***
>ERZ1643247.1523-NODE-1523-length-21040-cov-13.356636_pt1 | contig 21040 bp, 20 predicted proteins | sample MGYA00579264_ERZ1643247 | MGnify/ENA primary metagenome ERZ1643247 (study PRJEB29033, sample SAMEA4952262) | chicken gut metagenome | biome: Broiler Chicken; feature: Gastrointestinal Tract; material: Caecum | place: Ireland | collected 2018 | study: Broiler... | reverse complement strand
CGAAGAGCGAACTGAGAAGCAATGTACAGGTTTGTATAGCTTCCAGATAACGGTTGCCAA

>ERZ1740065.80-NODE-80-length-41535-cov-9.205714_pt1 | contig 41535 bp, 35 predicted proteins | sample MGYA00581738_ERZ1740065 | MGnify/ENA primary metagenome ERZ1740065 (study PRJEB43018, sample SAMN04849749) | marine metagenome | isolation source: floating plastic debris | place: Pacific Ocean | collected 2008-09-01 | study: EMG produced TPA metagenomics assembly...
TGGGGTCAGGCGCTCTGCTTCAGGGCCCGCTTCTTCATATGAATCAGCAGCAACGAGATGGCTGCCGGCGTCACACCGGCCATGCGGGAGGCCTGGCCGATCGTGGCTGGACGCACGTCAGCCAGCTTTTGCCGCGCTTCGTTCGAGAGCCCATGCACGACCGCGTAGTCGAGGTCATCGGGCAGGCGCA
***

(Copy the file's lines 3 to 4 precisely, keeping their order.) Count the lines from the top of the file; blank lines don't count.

>ERZ1740065.80-NODE-80-length-41535-cov-9.205714_pt1 | contig 41535 bp, 35 predicted proteins | sample MGYA00581738_ERZ1740065 | MGnify/ENA primary metagenome ERZ1740065 (study PRJEB43018, sample SAMN04849749) | marine metagenome | isolation source: floating plastic debris | place: Pacific Ocean | collected 2008-09-01 | study: EMG produced TPA metagenomics assembly...
TGGGGTCAGGCGCTCTGCTTCAGGGCCCGCTTCTTCATATGAATCAGCAGCAACGAGATGGCTGCCGGCGTCACACCGGCCATGCGGGAGGCCTGGCCGATCGTGGCTGGACGCACGTCAGCCAGCTTTTGCCGCGCTTCGTTCGAGAGCCCATGCACGACCGCGTAGTCGAGGTCATCGGGCAGGCGCA